Groups Traveling Uncharted Waters to Open Allegheny, Monongahela Locks

Kittanning Leader Times
20 September 2014
By Julie E. Martin
There's good news and bad news for two groups negotiating with the Army Corps of Engineers to open locks to recreational boat traffic on the Allegheny and Monongahela rivers.

The good news is they are leading the way for groups around the country who want to contribute funds to operate federal locks. The bad news? Because it's never been done before, the process will likely be fraught with bureaucracy as the groups make their way through uncharted waters.

“What it really means to me is its going to take more time, which is something we just don't have,” said Corps engineer Lenna Hawkins.

Hawkins serves as a liaison between her agency and groups like the Allegheny River Development Corporation, the Armstrong County nonprofit that has been working to get the locks opened since they were closed in 2012.

ARDC and a similar group in West Virginia have a chance to have the locks opened on the Allegheny and Monongahela rivers next boating season.

ARDC estimates it can give $150,000 to cover lock operations on weekends, holidays and special events. The Upper Monongahela River Association in West Virginia plans to open locks on its river every other weekend for about $40,000 — funds it will get with help from counties in its region.

Federal budget cuts closed Armstrong County locks in Clinton, Kittanning, Mosgrove and Rimer in 2012. Two Upper Monongahela River locks near Morgantown suffered the same fate soon after. Both systems are open for commercial travel by appointment.

Both of the locked-out regions have experienced a drop in tourism and recreational business. Tourism analysis of the Pittsburgh region bears that out, according to ARDC President Linda Hemmes.

“The year locks closed, dining out dollars dropped by $400,000 in Armstrong County,” she said.

Likewise, the “Upper Mon” has felt the pain, said UMRA President Barry Pallay.

“Tournaments have been impaired. Boating has been impaired. It has harmed the number of passages and resulted in fishing tournaments and other events going elsewhere,” he said.

The Corps gave the two groups the go-ahead last month to use local funds for lock operations. They are waiting for a chance to negotiate with the Corps to determine how payments will be made. For instance, it's not been determined whether the private groups will pay directly, or if the money will have to be funneled through a board like county government on its way to the Corps.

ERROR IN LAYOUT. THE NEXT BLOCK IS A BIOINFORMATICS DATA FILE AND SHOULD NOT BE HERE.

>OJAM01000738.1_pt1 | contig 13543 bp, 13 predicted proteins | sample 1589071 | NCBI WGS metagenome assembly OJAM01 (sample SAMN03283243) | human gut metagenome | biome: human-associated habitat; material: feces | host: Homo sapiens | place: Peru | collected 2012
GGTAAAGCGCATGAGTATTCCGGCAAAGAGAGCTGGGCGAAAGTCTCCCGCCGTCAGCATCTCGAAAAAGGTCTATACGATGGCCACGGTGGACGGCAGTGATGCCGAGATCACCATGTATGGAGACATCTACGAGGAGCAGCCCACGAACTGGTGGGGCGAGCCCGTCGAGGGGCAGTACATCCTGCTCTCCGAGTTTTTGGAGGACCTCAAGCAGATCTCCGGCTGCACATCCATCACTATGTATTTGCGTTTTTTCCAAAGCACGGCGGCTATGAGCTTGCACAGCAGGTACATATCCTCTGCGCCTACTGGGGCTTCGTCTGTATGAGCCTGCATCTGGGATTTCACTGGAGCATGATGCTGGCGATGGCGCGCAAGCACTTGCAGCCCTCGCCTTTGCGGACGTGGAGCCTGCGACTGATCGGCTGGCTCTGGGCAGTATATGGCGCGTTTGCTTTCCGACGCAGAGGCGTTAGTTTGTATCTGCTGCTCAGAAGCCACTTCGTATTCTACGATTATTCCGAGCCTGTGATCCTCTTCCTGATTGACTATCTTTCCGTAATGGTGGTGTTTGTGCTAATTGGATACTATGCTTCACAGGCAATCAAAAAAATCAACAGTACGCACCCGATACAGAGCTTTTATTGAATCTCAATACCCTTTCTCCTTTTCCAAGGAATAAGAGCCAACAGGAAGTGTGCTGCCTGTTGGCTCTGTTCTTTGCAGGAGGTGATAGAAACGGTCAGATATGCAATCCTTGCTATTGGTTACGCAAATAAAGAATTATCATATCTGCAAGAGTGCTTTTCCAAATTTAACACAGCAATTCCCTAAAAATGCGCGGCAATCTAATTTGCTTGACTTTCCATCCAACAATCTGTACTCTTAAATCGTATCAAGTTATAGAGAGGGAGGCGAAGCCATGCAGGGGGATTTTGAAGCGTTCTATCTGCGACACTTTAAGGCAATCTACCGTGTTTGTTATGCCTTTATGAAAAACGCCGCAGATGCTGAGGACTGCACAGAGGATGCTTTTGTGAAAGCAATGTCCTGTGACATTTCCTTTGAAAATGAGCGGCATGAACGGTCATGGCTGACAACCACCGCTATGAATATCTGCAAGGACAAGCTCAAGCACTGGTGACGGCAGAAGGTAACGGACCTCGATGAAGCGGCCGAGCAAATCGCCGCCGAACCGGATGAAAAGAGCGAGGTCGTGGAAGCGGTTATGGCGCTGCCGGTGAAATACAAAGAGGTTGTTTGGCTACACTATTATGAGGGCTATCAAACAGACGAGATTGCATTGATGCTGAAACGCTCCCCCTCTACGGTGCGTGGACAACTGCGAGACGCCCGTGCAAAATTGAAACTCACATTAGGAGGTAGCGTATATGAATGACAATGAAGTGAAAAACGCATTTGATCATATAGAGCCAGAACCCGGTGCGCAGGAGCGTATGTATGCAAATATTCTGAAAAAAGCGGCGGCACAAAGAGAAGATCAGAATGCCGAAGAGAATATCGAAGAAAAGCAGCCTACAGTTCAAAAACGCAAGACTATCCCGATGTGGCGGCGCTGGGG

Because such an agreement has never been reached, working out the details may take longer than expected, Hawkins said.

“Breaking new ground means people will be more conservative and looking into what the ramifications are,” she said.

“Since this is unique, more time will be spent assuring it is done correctly because this may be used again across the country.”

While details are being worked out, ARDC's focus remains on fundraising, boosted by recent news that state Rep. Jeff Pyle, R-Ford City, is trying to get a state transportation grant from PennDOT that would cover 75 percent of the cost of keeping the locks open next year.

If the agreement with the Corps can be worked out before next summer, locks will be opened as many times as the ARDC or UMRA can afford. Hemmes estimated it costs about $2,700 a day to operate the locks.

Hemmes said she has no doubt ARDC can raise enough funds with private contributions and membership drives to keep the locks open each weekend next season, even without the help of a state grant. She expects to pull donors from the 60-mile stretch of river between Pittsburgh and East Brady.

“My money's on there being $150,000 in the pockets of business, boaters and industry that want these locks open and operational during the recreational boating season,” she said. “I think it's going to require work, but I don't think it's insurmountable by any stretch.”

Julie E. Martin is a staff writer for Trib Total Media. She can be reached at 724-543-1303, ext. 1315 or

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